Brewers' Attanasio putting his money where his mouth is
PHOENIX -- Mark Attanasio recalls the days when it was a big deal that the Milwaukee Brewers were going to hit the $40 million mark in payroll.
Now, as Attanasio enters his 10th season as chairman and principal owner, the Brewers are set to have the highest payroll in franchise history and will top the $100 million mark for the second time in three seasons.
Addressing the team Saturday prior to the first full-squad workout of spring training at Maryvale Baseball Park, Attanasio stressed money was invested in this group because he expects them to win.
"We have a lot of talent this year," Attanasio said.
"One of the things I talked to the players about -- a bunch of the guys know me and a bunch don't -- was that my career was in investing and we got to own a baseball team by not making too many bad investment decisions. This year, we decided to invest in the team because we decided we had talent."
Attanasio has not been shy about stretching the team's payroll if he feels the Brewers can acquire a piece or two that can make a difference. Kyle Lohse was added just prior to the start of last season, while Matt Garza was this year's big signing.
Money was also dished out to Francisco Rodriguez ($3.25 million), while Mark Reynolds and Lyle Overbay would up the payroll if either make the team. Attanasio bought the team for a reported $223 million in 2005. Forbes valued the franchise at $562 million and Bloomberg at $615 million in 2013.
"We do try not to set a budget," Attanasio said. "There's nothing quite like the business of baseball. At first in the business of baseball was setting a budget. Then I realized it wasn't susceptible to it because it led to bad investment decisions. We made some pitching decisions, for example one year, and we just had a lot of average players. I'd rather spend more dollars on fewer players."
Simply spending money doesn't equate to winning games, but the Brewers feel they've added the right pieces to become a sneaky contender. The National League Central had three teams make the playoffs last season.
Milwaukee finished in fourth place at 74-88 and many are picking them to finish behind St. Louis, Pittsburgh and Cincinnati again.
"That's what makes for a race, right?" Attanasio said. "It's a better position to be in that we're kind of underdogs. That doesn't bother me at all. Our overall perception is that other teams in the division got weaker and we got stronger. We'll see if that's true. But we clearly got stronger.
"We're at the point now where we're well into the top half of payrolls in the major leagues. We have more pitching depth than we've had, really, in 10 years. As I've explained to everybody, as investors you wouldn't make that decision to lose. The ownership group felt like this was the year to invest (more) in the team. I think we're going to surprise people this year."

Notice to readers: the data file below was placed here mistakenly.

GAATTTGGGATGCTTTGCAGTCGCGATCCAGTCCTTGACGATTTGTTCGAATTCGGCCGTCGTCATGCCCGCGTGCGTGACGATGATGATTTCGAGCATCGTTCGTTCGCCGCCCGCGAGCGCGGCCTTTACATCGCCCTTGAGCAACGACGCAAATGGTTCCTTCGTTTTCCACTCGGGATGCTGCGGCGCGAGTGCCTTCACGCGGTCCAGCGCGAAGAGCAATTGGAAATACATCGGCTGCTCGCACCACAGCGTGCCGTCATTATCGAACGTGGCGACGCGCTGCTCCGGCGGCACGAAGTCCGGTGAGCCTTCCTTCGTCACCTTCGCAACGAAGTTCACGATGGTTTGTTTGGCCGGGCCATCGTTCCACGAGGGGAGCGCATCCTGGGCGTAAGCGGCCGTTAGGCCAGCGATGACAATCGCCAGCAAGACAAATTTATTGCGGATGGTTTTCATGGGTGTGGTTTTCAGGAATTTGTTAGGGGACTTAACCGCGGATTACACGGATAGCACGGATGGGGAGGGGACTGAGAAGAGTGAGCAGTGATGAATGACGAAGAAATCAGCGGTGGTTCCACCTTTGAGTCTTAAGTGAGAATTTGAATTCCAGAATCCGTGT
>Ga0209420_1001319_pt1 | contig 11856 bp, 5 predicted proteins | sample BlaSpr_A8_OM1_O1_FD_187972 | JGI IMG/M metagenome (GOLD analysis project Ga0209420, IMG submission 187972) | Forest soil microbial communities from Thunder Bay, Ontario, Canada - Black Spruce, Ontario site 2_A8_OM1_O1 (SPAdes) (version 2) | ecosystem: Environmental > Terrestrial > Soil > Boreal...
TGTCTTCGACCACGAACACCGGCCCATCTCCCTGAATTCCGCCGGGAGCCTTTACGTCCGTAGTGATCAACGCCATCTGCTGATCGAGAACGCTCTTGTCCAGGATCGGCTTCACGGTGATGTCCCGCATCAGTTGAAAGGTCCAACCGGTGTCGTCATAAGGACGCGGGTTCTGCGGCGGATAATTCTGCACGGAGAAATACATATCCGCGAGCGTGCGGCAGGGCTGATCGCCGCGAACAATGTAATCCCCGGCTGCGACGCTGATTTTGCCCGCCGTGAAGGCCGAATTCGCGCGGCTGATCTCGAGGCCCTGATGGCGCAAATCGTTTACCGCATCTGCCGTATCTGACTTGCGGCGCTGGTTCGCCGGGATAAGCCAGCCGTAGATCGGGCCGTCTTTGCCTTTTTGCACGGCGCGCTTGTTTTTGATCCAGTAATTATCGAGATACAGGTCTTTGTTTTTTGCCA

Attanasio noted the stat put out by the website FanGraphs.com saying the Brewers got more production out of rookies than any other team in baseball last season. He also referenced the team only having three players (Lohse, Rodriguez and Aramis Ramirez) over the age of 32. Overbay would be the fourth if he is on the roster.
"MLB Network did their own top 10 at every position and we have five players that are top 10," Attanasio said. "Jonathan Lucroy, Aramis Ramirez, Carlos Gomez, Ryan Braun and Jean Segura. Only three teams in baseball had five in the top 10 and we're one. You don't hear about this anywhere. So be it. I think the fans in Milwaukee will understand we have a good team and support the team."
With the bump up in payroll from $84.3 million of last year, Attanasio was asked if that adds pressure to create added revenue to support the increase. The way he sees it, fans will come out and support the Brewers, especially if the product on the field is competitive.
"This is a good kind of pressure," Attanasio said. "Our fans have always risen to the occasion, all the way back to the first year.
"The idea has always been with our team and our fans is, if we put the resources behind the team, Milwaukee fans have always supported the team. I completely expect they will this year, too."
One investment Attanasio spoke of directly was the seven years and $113 million remaining on Ryan Braun's contract. The former National League most valuable player and the player who most considered the face of the franchise is shifting to right field from left field in his return following a 65-game suspension.
"Face of the franchise is something that has become a moniker in our sport," Attanasio said. "If you look back at our media (guide) covers, I don't know if we've ever had a cover with just Ryan on it. Maybe the year he got the MVP we would have done that. Last year, without knowing what was going to happen, we had four or five guys on the cover. We've always looked at it as a team sport.
"When we decided to do the contract with Ryan it wasn't something about being face of the franchise. It was about being a very high-caliber player. Ryan does take his responsibilities seriously, both to the team and the community. I think he has taken steps to win back everybody's support and he knows he's got to continue to take those steps. Just like the baseball season is a marathon, his winning back the trust and support of the community is something that's going to take some time. I think he's up to the task."
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